Think, Prey, Vote
The "enthusiasm gap," the political term of art developed to describe the differing excitement levels of recharged Republicans and disappointed Democrats, is not an entirely false construct. But it is also a strategy. Right-wing pundits and their amen corner in the media have for months been peddling the fantasy that this fall's election results are a foregone conclusion: after steering off course with Barack Obama and the Democrats, they say, America is certain to veer right. But the big wins by Tea Party candidates in Republican primaries have created openings that Democrats can exploit. And the notion that economic uncertainty and high unemployment will necessarily steer swing voters to the Republicans contrasts with a lot of political history—not to mention logic. After all, people who fear the loss of their jobs do not casually vote for politicians who oppose extending unemployment benefits and talk of doing away with Social Security as we know it. Republican strategists know their best way to win is by convincing potentially Democratic voters that there is no point to casting a ballot. That's why conservatives are trying so hard to talk us into a 1994 moment, in which Republican turnout surged while union members and progressives, frustrated by a Democratic administration's compromises, stayed home. The challenge for progressive independents and Democrats (and Republicans of conscience) is to break the spin cycle. To do this, they must recognize the contours of an election season that has twisted and turned radically since it began. To wit:
1. The Scariest Republicans Are Not Necessarily Tea-Stained. Democrats have benefited from the Tea Party pressure on GOP primaries, which has tipped nomination fights toward extreme Senate candidates like Sharron Angle in Nevada and Joe Miller in Alaska. But too much attention is being paid to obvious wing nuts. Too little is being paid to crisp and professional, supposedly "mainstream" candidates like Ohio Senate nominee Rob Portman—among Senate candidates, the number-one GOP recipient of Wall Street money this year. An architect of trade policies—as a key Congressional backer of NAFTA and normalizing trade with China and then as George W. Bush's US trade representative—that have devastated the Midwest, Portman should not be able to show his face amid the shuttered factories of Toledo and Youngstown. Instead, he and other economic extremists, like Washington's Dino Rossi and Illinois's Mark Kirk, are generally depicted as relatively benign. That's wrong. An election in which Angle loses but Portman wins would be just as devastating for working Americans. The Tea Party is unsettling, but economic royalists who present themselves as reasoned statesmen pose the more serious long-term threat to working families. And Democrats need to talk about this threat as much as they do about Sarah Palin and her minions.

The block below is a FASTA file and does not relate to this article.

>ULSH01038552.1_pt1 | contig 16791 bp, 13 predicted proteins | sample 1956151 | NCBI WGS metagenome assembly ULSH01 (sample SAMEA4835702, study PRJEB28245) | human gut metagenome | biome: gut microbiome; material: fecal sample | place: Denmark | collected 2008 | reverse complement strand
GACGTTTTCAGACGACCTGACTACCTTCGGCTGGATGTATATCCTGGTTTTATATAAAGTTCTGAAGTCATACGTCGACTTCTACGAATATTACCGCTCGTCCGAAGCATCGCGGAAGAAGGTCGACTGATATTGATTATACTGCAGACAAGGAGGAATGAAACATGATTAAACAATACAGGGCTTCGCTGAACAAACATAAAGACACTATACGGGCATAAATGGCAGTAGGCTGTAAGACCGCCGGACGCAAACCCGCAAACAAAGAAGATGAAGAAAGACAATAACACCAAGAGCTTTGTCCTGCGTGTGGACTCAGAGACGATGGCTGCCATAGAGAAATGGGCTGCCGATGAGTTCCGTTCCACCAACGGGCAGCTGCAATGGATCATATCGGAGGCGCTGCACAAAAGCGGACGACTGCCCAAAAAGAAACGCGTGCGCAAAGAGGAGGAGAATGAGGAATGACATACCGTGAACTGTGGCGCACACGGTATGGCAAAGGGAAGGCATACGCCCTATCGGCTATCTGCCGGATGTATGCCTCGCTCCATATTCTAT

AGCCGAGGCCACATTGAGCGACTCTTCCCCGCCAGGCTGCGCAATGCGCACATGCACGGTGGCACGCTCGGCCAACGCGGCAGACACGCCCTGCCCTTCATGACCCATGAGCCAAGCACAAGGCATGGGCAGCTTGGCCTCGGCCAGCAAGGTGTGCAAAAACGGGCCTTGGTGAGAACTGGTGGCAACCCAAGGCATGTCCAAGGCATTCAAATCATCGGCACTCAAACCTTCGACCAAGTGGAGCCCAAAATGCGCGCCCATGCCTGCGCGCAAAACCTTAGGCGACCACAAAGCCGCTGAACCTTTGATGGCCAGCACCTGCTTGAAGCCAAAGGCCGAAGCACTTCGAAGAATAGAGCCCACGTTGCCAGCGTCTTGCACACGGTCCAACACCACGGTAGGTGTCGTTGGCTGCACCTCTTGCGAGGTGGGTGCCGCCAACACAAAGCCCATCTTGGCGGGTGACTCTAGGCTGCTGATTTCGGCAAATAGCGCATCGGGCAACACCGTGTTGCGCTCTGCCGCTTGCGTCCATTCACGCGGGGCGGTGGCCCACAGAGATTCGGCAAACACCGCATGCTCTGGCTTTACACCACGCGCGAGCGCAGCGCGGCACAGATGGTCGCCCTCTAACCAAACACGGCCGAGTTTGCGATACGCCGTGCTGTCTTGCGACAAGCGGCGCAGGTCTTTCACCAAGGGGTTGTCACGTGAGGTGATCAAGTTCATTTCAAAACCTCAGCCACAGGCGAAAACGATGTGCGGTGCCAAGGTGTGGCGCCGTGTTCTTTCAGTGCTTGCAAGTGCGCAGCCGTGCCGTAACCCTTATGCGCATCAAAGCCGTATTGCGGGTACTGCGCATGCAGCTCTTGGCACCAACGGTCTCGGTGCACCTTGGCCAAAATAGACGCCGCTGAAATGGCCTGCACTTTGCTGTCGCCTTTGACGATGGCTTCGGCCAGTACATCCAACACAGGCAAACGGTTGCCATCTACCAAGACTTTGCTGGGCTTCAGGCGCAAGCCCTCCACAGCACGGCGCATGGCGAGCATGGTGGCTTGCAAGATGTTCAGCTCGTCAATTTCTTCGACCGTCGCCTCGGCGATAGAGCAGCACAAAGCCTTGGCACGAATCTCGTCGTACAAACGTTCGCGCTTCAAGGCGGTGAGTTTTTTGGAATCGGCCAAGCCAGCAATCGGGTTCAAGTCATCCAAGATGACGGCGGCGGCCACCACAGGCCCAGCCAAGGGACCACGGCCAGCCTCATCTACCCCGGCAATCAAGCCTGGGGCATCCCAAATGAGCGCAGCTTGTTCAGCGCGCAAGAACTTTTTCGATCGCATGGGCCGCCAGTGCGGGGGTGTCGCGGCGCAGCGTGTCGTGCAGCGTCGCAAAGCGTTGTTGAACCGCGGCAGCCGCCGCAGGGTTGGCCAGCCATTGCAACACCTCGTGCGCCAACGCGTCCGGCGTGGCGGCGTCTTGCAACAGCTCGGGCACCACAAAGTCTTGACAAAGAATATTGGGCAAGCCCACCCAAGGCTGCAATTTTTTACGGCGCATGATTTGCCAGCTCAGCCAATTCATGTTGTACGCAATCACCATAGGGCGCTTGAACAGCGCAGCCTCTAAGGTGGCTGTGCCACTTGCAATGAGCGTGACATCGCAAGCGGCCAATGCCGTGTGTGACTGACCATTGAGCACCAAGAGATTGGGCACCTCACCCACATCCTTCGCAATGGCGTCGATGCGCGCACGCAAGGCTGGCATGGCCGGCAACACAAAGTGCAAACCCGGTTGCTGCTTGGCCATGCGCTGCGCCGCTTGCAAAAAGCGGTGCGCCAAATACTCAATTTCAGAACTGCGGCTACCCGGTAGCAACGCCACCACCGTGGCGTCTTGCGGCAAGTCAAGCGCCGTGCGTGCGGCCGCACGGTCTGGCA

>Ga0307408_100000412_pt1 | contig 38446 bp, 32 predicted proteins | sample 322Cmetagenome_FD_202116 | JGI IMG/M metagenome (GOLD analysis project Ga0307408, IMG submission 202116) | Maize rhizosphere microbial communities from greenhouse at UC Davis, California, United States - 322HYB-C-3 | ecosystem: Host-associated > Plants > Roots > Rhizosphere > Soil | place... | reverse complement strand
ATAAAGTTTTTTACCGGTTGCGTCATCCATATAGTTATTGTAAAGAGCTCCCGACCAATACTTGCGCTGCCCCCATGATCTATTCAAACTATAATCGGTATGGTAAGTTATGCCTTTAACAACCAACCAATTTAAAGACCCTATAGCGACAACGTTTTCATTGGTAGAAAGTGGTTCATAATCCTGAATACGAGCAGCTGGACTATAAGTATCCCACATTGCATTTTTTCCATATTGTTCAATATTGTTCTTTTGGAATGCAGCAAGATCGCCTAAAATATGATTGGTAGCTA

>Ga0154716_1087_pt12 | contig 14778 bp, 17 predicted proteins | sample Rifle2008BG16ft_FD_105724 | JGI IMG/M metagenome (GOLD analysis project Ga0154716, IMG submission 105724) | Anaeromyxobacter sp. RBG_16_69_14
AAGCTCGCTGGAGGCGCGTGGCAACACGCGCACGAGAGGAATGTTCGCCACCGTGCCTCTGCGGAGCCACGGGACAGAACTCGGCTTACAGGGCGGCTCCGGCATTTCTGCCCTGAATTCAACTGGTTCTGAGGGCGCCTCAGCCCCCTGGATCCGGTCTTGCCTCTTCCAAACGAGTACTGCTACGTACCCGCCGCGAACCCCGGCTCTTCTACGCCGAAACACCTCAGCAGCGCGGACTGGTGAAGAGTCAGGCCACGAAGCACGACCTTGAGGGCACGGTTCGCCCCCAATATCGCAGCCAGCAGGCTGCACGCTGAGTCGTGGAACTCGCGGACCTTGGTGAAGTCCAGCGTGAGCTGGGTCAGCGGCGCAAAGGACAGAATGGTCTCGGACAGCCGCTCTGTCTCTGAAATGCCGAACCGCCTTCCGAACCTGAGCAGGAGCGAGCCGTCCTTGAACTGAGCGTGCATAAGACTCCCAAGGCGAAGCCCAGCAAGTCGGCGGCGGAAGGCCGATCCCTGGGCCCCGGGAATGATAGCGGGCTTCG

2. This Does Not Have to Be the Nationalized Election That Republicans Propose. GOP strategists want a referendum on Obama; but that comes in 2012. The more the president uses his bully pulpit to talk job creation—as he did with a solid Labor Day speech on infrastructure investment and a blunt rejection of tax breaks for the wealthy—the more he helps Democrats. But the instinct of grassroots Dems to defend Obama's accomplishments is a bad one when Americans think the country's headed in the wrong direction. In Great Lakes and Midwestern states, where the party faces its most serious potential losses, Democratic Congressional candidates should ditch national party playbooks and talk about changing trade policies to renew manufacturing and protect family farmers.
They should say, as do smart Representatives like Ohio's Marcy Kaptur and Illinois's Phil Hare, that they will oppose a Democratic president who is wrong on factory and farm issues. The key is not to go to Obama's right, where the space is filled, but to embrace a robust economic populism, which is the best counter to the Tea Party's corporate-sponsored fantasy that government is the problem. This requires different messages in different regions. But wherever they are, Democrats have to understand that when voters are scared and hurting economically, it is absurd to defend the status quo.